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Article: Motivators of Student Contribution in Peer-Facilitated Online Discussion Environments: Additional Findings from Three Cases Studies

TitleMotivators of Student Contribution in Peer-Facilitated Online Discussion Environments: Additional Findings from Three Cases Studies
Authors
Issue Date2015
Citation
International Journal of Online Pedagogy and Course Design , 2015, 5 n. 1, p. 47-60 How to Cite?
AbstractAbstract Online discussion forums are increasingly being utilized to provide a means for student-to-student interaction in e-learning environments. There is comparatively little research that examines peer-facilitated asynchronous online discussions compared to instructor-facilitated ones. This paper reports three studies on the motivators of student contribution in online discussions conducted within the context of peer-facilitation. These three studies involved the following samples: (a) full-time undergraduates (n = 47), (b) full-time graduates (n = 41), and (c) working adults in corporate settings (n = 62). Cross-comparison of the three studies revealed six major motivators: discussion topic, performance-linked incentive, personal gain, social capital, enjoyment, and response from other participants. Interestingly and contrary to expectations, the most common motivator was not performance-linked incentive such as marks for contribution but (a) the type of discussion topic followed by (b) the types of responses from other participants. Further analyses revealed that more graduate students reported being motivated by personal gain motives compared to undergraduates and working adults, and fewer undergraduates reported being motivated by the enjoyment of the discussion compared to graduates and working adults. More undergraduate and graduate students reported being motivated by marks compared to working adults. Synthesizing the findings of this study and those reported in other previous studies produces a more updated and comprehensive understanding of what motivates students to contribute in peer-facilitated online discussions. Implications of the findings are discussed.
Persistent Identifierhttp://hdl.handle.net/10722/211985

 

DC FieldValueLanguage
dc.contributor.authorHew, KFT-
dc.date.accessioned2015-07-21T02:18:49Z-
dc.date.available2015-07-21T02:18:49Z-
dc.date.issued2015-
dc.identifier.citationInternational Journal of Online Pedagogy and Course Design , 2015, 5 n. 1, p. 47-60-
dc.identifier.urihttp://hdl.handle.net/10722/211985-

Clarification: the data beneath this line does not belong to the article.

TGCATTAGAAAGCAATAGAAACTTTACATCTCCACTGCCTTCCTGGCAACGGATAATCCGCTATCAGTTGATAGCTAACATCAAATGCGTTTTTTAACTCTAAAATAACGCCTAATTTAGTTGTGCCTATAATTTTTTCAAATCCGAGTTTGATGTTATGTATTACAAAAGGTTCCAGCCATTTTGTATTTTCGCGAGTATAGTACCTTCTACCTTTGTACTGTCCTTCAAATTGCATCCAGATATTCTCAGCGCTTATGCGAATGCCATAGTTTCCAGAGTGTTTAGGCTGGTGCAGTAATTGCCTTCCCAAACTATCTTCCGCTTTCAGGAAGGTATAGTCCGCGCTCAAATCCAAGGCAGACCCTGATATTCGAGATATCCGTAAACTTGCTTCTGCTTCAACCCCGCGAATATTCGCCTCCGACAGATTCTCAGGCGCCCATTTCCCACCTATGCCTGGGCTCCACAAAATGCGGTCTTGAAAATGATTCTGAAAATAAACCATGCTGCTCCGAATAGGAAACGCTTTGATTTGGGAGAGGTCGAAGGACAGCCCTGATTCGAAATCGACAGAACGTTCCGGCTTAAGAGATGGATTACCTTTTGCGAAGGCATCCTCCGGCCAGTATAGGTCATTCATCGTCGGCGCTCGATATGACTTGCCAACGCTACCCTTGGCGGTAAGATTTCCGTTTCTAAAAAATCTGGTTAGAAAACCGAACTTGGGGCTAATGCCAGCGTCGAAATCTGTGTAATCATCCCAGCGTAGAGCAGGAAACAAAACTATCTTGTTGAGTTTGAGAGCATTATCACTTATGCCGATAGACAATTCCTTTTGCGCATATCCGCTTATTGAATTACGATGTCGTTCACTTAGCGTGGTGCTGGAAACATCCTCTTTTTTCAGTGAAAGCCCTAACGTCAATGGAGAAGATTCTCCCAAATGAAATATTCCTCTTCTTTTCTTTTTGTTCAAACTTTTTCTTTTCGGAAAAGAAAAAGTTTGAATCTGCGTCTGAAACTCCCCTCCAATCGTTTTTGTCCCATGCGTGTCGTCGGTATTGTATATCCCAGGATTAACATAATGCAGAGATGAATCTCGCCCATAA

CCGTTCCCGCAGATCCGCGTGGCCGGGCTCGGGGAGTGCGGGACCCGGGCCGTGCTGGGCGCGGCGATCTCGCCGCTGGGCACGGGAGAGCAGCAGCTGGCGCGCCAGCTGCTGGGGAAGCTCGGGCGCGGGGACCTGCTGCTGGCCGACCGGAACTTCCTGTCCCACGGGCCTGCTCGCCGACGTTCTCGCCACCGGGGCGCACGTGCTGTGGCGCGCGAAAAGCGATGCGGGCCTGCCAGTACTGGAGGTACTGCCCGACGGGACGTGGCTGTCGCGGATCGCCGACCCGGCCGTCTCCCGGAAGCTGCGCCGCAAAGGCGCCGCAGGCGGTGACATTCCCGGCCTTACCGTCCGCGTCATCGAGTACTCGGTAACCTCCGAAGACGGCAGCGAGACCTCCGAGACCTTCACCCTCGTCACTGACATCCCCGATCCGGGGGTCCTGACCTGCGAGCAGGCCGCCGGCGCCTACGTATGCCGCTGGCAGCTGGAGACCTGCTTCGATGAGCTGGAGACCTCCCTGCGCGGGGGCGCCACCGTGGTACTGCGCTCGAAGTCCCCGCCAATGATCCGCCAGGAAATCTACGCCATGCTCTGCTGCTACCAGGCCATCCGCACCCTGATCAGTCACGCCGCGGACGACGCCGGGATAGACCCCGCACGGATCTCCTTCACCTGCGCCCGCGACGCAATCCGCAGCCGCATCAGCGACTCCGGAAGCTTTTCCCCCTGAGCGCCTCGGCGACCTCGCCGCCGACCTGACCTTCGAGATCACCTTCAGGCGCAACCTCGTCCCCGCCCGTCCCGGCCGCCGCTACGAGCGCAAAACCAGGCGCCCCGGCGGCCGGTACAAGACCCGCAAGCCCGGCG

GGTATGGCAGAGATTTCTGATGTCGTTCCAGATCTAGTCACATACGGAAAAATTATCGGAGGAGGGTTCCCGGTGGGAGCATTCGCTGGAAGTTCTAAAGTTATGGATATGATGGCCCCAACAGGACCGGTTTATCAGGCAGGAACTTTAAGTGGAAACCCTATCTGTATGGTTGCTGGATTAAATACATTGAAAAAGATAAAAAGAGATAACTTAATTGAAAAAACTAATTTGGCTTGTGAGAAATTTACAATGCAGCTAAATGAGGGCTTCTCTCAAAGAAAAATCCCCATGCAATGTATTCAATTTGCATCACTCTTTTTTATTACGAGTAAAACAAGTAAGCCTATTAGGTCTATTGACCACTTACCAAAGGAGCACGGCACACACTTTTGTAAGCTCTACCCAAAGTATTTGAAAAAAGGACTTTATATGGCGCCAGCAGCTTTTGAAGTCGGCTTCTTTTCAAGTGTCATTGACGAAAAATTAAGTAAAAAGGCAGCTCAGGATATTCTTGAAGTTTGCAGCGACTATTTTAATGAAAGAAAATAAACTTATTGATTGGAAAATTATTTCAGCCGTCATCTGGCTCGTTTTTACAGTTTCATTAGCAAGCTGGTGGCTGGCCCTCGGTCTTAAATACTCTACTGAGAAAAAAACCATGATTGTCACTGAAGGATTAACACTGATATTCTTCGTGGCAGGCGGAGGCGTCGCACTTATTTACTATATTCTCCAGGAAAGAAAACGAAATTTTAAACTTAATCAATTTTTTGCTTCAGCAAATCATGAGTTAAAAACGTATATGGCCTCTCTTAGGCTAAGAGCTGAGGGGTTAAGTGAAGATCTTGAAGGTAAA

dc.description.abstractAbstract Online discussion forums are increasingly being utilized to provide a means for student-to-student interaction in e-learning environments. There is comparatively little research that examines peer-facilitated asynchronous online discussions compared to instructor-facilitated ones. This paper reports three studies on the motivators of student contribution in online discussions conducted within the context of peer-facilitation. These three studies involved the following samples: (a) full-time undergraduates (n = 47), (b) full-time graduates (n = 41), and (c) working adults in corporate settings (n = 62). Cross-comparison of the three studies revealed six major motivators: discussion topic, performance-linked incentive, personal gain, social capital, enjoyment, and response from other participants. Interestingly and contrary to expectations, the most common motivator was not performance-linked incentive such as marks for contribution but (a) the type of discussion topic followed by (b) the types of responses from other participants. Further analyses revealed that more graduate students reported being motivated by personal gain motives compared to undergraduates and working adults, and fewer undergraduates reported being motivated by the enjoyment of the discussion compared to graduates and working adults. More undergraduate and graduate students reported being motivated by marks compared to working adults. Synthesizing the findings of this study and those reported in other previous studies produces a more updated and comprehensive understanding of what motivates students to contribute in peer-facilitated online discussions. Implications of the findings are discussed.-
dc.languageeng-
dc.relation.ispartofInternational Journal of Online Pedagogy and Course Design -
dc.titleMotivators of Student Contribution in Peer-Facilitated Online Discussion Environments: Additional Findings from Three Cases Studies-
dc.typeArticle-
dc.identifier.emailHew, KFT: kfhew@hku.hk-
dc.identifier.authorityHew, KFT=rp01873-
dc.identifier.doi10.4018/ijopcd.2015010104-
dc.identifier.hkuros244530-
dc.identifier.issue1-
dc.identifier.spage47-
dc.identifier.epage60-

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